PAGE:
That’s a massive shame, because in a lot of ways plasma still has the edge on LCD and LED and some of our favourite tellies of the last few years have boasted plasma tech. But instead of mourning the loss, let’s celebrate its life with one last review of a brilliant plasma - the Panasonic TX-P42GT60B.
Extra ordinary looks
We’ll start with a minor quibble: the Panasonic TX-P42GT60B doesn’t look all that special. There’s minimalist, and then there’s plain. It’s certainly slim and thin-bezelled (for a plasma) and the brushed metal stand looks presentable, but it’s a matter of perceived value: look around the market and you’ll see more striking designs. It’s pleasant enough, but it won’t catch your eye from across a crowded showroom.
Fairly well connected
There’s an SD card and three USB ports, which allow recording and playback on external drives. Internet access is via Ethernet or integrated Wi-Fi, while live TV is provided via both Freeview HD and Freesat tuners. There are only three HDMI ports, however. One more wouldn’t have hurt.
Make yourself at home (screen)
When you power up, you’re greeted by ‘My Home Screen’. This is Panasonic’s latest interface, and it’s one of the nicest we’ve seen on any telly this year. The main picture is surrounded by little boxes of content and apps that you can organise, just as you would on a smartphone. Want a calendar and a photo frame under a live feed of the news? Go for it. Building your own home screen is easy, and actually a little bit fun. Not your thing? You can skip this altogether and watch plain TV like the old days.
The GT60’s picture is seriously impressive. Images are bright and colourful, and contrast is excellent. Skin tones are natural, with a good degree of subtlety to shading. There’s plenty of detail, too: from fabric to foliage, there’s a good degree of texture.
And then there are the black levels, one of plasma’s long-acknowledged strengths. Dark scenes get properly, inkily black. But it’s not the sort of darkness that masks everything: light detail manages to shine through nicely. The ability to handle bright whites and deep blacks in the same frame is an advantage that the best plasmas still have over LCD TVs.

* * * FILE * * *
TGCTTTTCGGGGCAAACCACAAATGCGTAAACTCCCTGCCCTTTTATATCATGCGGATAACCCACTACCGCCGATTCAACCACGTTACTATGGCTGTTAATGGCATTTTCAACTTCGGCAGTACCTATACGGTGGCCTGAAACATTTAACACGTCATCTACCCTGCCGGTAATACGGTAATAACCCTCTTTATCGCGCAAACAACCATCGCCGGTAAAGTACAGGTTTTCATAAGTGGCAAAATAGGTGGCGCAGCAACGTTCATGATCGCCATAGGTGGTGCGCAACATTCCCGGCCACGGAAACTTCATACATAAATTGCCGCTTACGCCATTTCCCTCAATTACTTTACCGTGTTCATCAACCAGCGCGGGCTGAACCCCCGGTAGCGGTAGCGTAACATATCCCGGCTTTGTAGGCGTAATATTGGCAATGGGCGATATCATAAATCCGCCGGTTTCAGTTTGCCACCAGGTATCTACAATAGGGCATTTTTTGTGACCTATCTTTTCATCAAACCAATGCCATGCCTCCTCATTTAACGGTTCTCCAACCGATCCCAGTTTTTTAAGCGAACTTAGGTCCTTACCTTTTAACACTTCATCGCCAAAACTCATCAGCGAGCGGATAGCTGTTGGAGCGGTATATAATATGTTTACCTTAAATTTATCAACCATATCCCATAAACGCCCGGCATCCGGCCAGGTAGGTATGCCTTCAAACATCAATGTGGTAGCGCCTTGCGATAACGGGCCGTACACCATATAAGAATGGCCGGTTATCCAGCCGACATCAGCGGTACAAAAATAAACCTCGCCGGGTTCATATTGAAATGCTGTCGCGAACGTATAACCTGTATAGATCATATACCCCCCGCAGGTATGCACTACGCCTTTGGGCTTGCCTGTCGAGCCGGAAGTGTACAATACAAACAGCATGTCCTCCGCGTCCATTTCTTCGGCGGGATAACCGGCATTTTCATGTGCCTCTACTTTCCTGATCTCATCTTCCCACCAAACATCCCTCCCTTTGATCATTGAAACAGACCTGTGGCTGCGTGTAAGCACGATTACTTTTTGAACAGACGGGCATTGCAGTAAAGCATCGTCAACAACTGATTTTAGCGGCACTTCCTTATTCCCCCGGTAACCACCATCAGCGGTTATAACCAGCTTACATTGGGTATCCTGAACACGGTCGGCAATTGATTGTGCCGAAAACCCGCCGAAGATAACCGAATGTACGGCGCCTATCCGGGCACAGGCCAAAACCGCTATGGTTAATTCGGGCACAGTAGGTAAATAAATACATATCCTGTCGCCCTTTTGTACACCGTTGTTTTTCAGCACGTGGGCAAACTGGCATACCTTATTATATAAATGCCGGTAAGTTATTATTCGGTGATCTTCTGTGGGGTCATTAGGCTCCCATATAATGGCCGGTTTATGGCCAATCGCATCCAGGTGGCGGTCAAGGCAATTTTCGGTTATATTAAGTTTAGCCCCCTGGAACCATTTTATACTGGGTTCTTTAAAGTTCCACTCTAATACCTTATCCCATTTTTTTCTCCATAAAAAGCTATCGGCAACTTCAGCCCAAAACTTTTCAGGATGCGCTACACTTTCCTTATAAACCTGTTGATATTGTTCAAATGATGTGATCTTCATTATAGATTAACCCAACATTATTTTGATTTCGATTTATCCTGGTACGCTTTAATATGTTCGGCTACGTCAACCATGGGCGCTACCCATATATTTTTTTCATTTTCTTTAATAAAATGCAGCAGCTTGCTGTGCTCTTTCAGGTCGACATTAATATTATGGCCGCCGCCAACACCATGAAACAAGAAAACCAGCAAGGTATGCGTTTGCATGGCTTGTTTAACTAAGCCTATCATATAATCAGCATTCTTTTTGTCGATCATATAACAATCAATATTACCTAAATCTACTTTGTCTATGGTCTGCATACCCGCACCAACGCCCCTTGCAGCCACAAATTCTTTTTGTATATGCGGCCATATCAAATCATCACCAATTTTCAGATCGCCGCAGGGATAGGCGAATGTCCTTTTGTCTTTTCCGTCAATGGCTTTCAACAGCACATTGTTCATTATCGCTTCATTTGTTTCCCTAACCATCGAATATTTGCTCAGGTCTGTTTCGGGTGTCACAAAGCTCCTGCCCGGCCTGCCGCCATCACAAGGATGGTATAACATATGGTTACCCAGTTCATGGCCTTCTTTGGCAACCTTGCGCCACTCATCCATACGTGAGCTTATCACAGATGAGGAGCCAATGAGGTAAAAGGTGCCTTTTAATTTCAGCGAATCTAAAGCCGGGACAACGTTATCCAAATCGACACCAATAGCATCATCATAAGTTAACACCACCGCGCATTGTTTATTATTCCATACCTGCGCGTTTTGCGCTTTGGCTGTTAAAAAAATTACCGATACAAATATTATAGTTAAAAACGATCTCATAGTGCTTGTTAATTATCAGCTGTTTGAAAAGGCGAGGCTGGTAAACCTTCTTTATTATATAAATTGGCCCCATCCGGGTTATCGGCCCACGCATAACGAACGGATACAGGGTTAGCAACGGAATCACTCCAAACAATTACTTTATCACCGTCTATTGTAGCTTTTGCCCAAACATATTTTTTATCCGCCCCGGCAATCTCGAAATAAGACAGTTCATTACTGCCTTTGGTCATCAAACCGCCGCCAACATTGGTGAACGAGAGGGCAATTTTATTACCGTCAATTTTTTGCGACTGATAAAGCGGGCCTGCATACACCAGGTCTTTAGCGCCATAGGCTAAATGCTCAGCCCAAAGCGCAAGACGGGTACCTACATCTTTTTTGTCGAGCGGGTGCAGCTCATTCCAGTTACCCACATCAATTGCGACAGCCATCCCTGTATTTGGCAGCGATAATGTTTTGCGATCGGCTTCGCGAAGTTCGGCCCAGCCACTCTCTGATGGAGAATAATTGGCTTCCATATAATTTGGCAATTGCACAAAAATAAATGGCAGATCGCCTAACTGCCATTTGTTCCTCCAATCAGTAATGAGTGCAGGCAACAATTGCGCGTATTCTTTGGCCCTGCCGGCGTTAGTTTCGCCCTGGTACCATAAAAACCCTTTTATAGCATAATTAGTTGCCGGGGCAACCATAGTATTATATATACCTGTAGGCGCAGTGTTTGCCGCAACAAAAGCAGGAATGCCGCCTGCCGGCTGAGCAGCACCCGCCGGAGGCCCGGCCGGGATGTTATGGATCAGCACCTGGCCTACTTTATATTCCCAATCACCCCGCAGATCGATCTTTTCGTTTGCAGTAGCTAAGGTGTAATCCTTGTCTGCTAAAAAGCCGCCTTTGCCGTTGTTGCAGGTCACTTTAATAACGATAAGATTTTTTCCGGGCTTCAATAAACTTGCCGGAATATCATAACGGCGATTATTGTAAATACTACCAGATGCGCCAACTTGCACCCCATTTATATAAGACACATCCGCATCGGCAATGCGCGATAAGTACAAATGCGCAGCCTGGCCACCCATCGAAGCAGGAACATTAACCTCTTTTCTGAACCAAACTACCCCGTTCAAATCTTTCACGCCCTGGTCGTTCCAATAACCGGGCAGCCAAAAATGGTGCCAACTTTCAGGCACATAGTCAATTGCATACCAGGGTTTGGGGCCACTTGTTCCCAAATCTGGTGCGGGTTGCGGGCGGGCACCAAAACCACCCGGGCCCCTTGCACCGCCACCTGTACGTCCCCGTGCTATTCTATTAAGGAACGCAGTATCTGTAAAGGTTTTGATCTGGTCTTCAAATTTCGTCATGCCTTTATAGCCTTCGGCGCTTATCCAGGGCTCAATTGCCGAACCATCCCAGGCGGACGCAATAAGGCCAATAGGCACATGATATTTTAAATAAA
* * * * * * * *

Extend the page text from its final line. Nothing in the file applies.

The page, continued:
It’s even good in 3D: the active shutter glasses are fairly easy on the eyes, there’s a good sense of depth, with plenty of detail and very smooth motion.
The sound, as is so often the case with flatscreens, isn’t brilliant – if you can stretch to it a soundbar or full speaker system is well worth it.
Control method (and madness)
Nothing says ‘cutting edge’ like doing the same stuff in fancier ways – which is why manufacturers like to offer multiple control options nowadays. In this case you get a physical remote and an Android/iOS app. The remote is just a regular wand of buttons, but the Viera Remote 2 app is rather special.
At first glance, it’s nothing new: you can change the channels and volume levels and punch numbers in. But it also turns your portable device into a second screen, so now you can watch Countdown on the loo. Hey, we won’t judge you.
The app also offers a comprehensive collection of picture-adjustment controls for the more fussy and tweaky AV aficionados. It’s a colourful interface, and looks even better on the larger screens of tablets. Those with patience might want to play with the app’s voice control option: it works with basic commands like ‘volume 24!’ but barking orders feels daft.
Bored of controlling the TV? Time to draw on it using the Touch Pen, an addition that has us utterly baffled. It’s an oversized electronic crayon that pairs to the TV via Bluetooth. The idea is that you take a screen-grab and doodle on it as if you were using a Samsung phablet. Why? We have no idea. The novelty of drawing beards on people wears off in all of a minute and you’ll never use the pen again. We’re also not sure why anyone would want to poke at a shiny new telly with a stick anyway.
This is a stonkingly good TV. It has an exemplary picture, a good set of connections, a brilliant control app, and a lovely smart interface. Yes, the design is a little plain and that touch pen is just bizarre, but that doesn’t make this Panasonic any less special. Plasmas may be a dying breed, but this one is alive, kicking and brilliant.